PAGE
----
Olivet Christian Church (Disciples of Christ), Columbia, MO, participated in a Cultural Immersion experience during the first week of June at the Pine Ridge Retreat Center in Pine Ridge, SD on the Oglala Lakota Reservation. It created memories forever etched on the hearts of the 11 attendees, as well as strengthened our great respect for the Lakota People and their culture. I learned about the Pine Ridge Retreat Center from a dear friend who attends St. Andrews Evangelical Lutheran church in Columbia. A group from St. Andrews had returned from a stay at the Retreat Center several years ago, and I attended their church presentation. Every person who attended the retreat spoke with total enthusiasm about their experience. It was then that I felt the Creator nudging me forward. When Rev. Wes Knight became Olivet's new minister, we discovered within the first five minutes of conversation that we both shared a great respect for the Lakota Native Americans living on the Pine Ridge reservation, the poorest county in the entire United States, and voiced a common desire to help in some way. Olivet's Native American Ministry was born.
To enter the Pine Ridge Retreat Center's front door, one must walk under an open-air wooden structure built to resemble a tipi. Hanging from the inside center top of that tipi shape is a large empty wooden cross. Walking under this structure several times each day, one got the feeling of being "blessed" in our coming and going. We knew we were where the Creator wanted us to be, ready to grow, experience and share God's love in the week ahead.
During our five day stay, after a good breakfast each morning, our group visited a location significant to the Lakota People. We visited the wonderful Oglala Lakota College and Historical Center, as well as the Red Cloud Indian School and historical cemetery. Our visit to Wounded Knee was an emotional day when we showed our respect at the mass grave where the bodies of 150 plus Lakota adults and children massacred at Wounded Knee had been literally dumped into a trench on that bitterly cold December day in 1890. We also had the honor to visit with the greatly respected medicine man and Lakota elder, Basil Brave Heart and eat lunch with him. We were all greatly impressed and encouraged to visit the Lakota based Community Development "Thunder Valley" located in Porcupine.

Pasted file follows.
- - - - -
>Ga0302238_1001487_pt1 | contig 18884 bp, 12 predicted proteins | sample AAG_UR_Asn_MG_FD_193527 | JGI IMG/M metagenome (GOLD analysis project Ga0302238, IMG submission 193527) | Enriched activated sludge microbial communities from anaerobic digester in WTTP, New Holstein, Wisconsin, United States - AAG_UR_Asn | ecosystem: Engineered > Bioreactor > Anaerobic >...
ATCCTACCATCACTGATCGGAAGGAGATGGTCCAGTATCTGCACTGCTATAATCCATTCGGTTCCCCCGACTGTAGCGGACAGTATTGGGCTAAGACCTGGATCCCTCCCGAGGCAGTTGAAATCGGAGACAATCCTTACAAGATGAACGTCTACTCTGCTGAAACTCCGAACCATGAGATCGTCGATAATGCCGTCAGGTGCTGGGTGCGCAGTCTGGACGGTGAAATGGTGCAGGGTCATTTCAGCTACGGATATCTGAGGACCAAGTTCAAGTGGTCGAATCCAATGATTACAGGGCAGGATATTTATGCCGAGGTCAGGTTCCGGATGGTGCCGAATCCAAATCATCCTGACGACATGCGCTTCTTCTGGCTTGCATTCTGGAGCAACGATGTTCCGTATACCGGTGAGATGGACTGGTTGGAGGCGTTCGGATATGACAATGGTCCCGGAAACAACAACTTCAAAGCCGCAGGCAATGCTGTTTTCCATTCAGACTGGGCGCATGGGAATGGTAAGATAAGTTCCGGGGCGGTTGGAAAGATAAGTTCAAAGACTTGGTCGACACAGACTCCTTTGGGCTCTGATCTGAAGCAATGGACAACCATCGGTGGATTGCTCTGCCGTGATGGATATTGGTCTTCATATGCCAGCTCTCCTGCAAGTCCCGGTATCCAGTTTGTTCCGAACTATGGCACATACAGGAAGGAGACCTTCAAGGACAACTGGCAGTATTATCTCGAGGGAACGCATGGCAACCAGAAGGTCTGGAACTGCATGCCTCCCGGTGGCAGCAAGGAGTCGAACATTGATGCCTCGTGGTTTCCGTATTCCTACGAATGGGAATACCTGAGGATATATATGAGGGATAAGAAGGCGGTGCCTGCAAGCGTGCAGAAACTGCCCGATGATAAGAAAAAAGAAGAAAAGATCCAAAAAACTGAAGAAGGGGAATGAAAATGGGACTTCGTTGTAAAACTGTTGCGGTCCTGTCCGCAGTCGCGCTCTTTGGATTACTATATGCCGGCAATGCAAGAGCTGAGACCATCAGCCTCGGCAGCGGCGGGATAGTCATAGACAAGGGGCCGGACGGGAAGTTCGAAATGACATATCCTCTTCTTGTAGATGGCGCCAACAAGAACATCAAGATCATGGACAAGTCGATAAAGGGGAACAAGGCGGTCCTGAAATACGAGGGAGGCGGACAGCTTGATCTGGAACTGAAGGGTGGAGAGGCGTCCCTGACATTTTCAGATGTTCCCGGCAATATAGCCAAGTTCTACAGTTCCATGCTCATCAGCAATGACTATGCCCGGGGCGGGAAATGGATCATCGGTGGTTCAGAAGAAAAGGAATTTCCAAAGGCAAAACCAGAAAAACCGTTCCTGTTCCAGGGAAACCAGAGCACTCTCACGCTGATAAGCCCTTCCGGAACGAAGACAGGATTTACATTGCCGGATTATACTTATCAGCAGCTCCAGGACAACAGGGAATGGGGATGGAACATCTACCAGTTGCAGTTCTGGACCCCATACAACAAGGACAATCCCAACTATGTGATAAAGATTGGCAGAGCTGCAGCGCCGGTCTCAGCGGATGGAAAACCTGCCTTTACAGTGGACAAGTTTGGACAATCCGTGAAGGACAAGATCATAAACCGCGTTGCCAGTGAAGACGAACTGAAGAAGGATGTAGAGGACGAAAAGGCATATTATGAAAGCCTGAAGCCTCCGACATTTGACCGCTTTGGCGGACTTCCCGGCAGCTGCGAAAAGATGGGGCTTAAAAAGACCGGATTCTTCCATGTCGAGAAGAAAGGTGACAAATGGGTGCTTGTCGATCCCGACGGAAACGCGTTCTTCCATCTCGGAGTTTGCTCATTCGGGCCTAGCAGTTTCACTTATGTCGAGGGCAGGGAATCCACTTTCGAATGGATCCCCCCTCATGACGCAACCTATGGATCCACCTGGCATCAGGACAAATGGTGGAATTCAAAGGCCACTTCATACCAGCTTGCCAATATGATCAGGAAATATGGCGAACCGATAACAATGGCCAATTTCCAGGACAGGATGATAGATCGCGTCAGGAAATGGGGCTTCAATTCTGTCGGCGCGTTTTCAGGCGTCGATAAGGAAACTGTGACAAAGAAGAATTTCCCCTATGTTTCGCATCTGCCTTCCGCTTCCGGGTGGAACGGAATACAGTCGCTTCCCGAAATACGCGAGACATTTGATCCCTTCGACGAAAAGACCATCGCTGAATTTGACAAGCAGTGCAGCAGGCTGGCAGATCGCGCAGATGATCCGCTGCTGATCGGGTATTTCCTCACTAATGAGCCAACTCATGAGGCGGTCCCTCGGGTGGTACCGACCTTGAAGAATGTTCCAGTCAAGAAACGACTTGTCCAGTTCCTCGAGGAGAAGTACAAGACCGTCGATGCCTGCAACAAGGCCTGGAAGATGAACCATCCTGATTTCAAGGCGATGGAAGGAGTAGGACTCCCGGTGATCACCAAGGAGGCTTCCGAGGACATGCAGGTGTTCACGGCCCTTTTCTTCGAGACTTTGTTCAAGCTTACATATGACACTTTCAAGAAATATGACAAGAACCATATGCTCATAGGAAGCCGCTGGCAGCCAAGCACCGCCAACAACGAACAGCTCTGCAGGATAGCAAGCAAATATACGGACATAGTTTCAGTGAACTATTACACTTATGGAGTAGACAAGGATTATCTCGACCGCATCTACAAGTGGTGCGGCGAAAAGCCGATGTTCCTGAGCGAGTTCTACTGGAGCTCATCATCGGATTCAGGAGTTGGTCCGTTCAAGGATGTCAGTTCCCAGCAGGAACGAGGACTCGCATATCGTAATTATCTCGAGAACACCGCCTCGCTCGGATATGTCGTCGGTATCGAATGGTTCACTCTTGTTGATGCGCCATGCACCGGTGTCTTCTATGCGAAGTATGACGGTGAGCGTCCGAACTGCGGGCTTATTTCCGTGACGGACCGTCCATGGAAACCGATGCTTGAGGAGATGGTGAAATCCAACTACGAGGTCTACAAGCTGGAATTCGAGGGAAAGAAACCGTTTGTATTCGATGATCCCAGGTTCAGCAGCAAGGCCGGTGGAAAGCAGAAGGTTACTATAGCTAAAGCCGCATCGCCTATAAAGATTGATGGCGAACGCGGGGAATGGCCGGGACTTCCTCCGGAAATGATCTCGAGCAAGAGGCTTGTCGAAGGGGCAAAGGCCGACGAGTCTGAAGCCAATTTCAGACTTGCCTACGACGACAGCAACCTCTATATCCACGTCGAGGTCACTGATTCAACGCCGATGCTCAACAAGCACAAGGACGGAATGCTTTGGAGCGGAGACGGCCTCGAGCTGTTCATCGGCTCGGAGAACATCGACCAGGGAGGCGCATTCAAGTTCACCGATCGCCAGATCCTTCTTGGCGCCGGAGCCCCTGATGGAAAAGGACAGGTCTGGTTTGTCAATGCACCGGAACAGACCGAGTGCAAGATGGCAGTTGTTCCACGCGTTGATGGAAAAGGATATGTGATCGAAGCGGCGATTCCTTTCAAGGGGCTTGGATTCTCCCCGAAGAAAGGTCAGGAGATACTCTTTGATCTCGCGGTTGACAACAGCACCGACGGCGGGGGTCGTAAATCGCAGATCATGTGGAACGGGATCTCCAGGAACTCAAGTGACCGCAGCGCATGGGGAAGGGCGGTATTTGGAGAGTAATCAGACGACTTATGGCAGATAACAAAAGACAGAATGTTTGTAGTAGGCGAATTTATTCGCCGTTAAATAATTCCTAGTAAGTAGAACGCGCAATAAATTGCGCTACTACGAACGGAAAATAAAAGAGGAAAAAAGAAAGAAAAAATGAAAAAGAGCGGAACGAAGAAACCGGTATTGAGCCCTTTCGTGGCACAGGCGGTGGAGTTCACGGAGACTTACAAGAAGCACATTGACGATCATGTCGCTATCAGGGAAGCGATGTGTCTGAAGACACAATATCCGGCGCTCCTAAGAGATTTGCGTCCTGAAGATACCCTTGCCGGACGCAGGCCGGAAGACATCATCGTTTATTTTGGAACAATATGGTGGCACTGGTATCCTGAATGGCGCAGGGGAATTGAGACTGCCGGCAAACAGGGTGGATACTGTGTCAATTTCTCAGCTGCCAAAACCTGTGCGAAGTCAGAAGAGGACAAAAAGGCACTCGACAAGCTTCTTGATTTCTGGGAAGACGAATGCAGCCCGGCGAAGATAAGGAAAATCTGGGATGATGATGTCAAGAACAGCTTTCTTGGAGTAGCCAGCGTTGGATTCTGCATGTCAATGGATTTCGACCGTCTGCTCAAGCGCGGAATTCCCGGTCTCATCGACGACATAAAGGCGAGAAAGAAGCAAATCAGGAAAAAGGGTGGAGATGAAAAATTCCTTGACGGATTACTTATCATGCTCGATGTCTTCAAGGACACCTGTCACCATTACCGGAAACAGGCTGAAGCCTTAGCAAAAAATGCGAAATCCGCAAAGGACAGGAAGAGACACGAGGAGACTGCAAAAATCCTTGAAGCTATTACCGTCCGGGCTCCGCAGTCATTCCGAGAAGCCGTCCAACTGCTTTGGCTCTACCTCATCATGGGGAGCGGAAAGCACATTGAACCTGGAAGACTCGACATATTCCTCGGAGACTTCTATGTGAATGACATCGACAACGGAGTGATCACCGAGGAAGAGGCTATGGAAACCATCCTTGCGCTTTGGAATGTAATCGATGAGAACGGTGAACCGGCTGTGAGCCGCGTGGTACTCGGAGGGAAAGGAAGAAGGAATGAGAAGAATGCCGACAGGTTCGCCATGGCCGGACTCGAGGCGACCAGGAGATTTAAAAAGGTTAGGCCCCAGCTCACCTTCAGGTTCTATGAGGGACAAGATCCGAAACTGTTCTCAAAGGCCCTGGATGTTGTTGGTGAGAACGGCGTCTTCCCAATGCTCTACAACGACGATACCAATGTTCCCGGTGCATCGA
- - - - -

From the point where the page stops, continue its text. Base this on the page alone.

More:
After lunch back at the Retreat Center we prepared for Kids' Time each afternoon when 20-25 Native youth from ages 5-12 came to enjoy activities like arts & crafts, games, and listening to guitar music and storytelling shared by our own Larry Brown. Each evening meal was followed by a presentation by a Lakota artist /craftsman such as Kevin Poor Bear and his inspirational charcoal drawings or Valery Brown Eyes' colorful porcupine quill jewelry. Friday night featured a local art show where we were able to purchase native artwork and crafts. Our last night at Pine Ridge ended with our attendance at a colorful, exciting Pow-Wow right there in Pine Ridge. The final activity of each day was a Talking Circle where we shared our thoughts and insights of that day's activities. The week was over in what seemed like a blink.
The Lakota embrace the expression, "Mitakuye Oyasin" which means, "We are all related; we are all connected." It is an important component to Native spirituality. We heard that often at the Retreat Center. In fact, Colton, our Retreat Leader, had that very statement tattooed on his inner forearm. Olivet's Cultural Immersion team experienced exactly that kinship throughout our week at Pine Ridge. Our hearts and eyes were opened to the challenging, resilient, inspiring journey of the Lakota People. We left Pine Ridge with "Mitakuye Oyasin" forever tattooed on our hearts.
Story by Fran Webb DeMaster
Photography by LF Graue